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Security Company’s Ambiguous Contractual Language May Create Duty to Protect Residents Against Third Party Criminal Acts

Alarm & Security Services Industry Alert

August 16, 2012
Alarm & Security Services Industry Alert

A Delaware trial court denied defendant security company’s motion for summary judgment based upon the company’s ambiguous contractual language. The case arose from an incident in which plaintiff, a tenant of a condominium development, was shot and injured in the parking lot of the complex. At the time of the incident, the security company contracted to provide unarmed security to the condominium development. The contract between the security company and the condominium development provided that “[the security company] will use reasonable efforts to protect the assets, interests, and employees of [the condominium development].” The tenant sued, alleging various theories against the security company, including negligence, failure to properly supervise and train its employees, and failure to properly respond in an emergency. The security company moved for summary judgement on the ground that it did not owe a legal duty to the tenant. The court determined that the contract language was ambiguous insofar as it was unclear whether the term “interests” was intended to include the protection of the condominium development’s tenants.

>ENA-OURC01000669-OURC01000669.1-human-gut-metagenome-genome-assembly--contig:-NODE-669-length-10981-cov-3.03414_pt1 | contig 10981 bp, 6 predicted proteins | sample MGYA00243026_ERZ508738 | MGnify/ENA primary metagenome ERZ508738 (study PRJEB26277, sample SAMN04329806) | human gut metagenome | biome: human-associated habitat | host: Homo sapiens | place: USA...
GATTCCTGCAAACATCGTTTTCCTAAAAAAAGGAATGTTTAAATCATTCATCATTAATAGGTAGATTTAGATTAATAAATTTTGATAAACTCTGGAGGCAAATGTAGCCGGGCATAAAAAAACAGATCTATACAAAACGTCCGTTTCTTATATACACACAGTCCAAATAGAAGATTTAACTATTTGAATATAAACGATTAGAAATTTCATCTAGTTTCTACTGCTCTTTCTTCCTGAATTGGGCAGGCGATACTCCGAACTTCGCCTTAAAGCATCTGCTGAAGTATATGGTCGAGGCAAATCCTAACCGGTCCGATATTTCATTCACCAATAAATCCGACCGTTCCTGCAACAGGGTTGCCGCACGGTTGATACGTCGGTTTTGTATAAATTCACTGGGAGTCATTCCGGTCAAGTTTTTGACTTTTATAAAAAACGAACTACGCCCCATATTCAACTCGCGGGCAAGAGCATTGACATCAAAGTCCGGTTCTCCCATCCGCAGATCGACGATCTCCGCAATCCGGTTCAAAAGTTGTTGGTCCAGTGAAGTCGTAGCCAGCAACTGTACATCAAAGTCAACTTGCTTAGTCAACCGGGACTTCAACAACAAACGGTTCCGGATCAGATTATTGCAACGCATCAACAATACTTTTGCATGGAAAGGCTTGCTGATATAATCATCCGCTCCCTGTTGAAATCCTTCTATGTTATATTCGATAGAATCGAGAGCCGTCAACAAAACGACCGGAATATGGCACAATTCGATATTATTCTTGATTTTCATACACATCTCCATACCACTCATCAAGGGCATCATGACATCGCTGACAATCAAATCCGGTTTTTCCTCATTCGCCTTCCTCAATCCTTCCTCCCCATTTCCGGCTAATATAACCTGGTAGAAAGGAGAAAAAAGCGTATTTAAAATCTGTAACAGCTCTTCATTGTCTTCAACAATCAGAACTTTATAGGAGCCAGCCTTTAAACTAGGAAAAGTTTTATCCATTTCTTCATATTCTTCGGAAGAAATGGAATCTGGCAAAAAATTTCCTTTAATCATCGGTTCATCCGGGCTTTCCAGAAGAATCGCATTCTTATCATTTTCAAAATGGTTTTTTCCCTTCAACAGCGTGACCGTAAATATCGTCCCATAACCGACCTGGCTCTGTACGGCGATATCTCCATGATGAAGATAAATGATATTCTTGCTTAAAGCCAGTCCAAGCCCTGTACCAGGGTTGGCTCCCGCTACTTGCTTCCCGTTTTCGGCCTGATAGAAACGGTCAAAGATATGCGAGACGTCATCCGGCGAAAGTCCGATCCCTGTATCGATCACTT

This decision underscores the importance of ensuring that the language in security contracts is clear, concise and properly tailored to gain enforcement by the court.

Buyse v. Colonial Security Service, Inc., 2012 WL 3025843 (Del. Super. July 19, 2012)

For further information, please contact Philip R. Kujawa, Megan L. Zust or your regular Hinshaw attorney.

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This alert has been prepared by Hinshaw & Culbertson LLP to provide information on recent legal developments of interest to our readers. It is not intended to provide legal advice for a specific situation or to create an attorney-client relationship.

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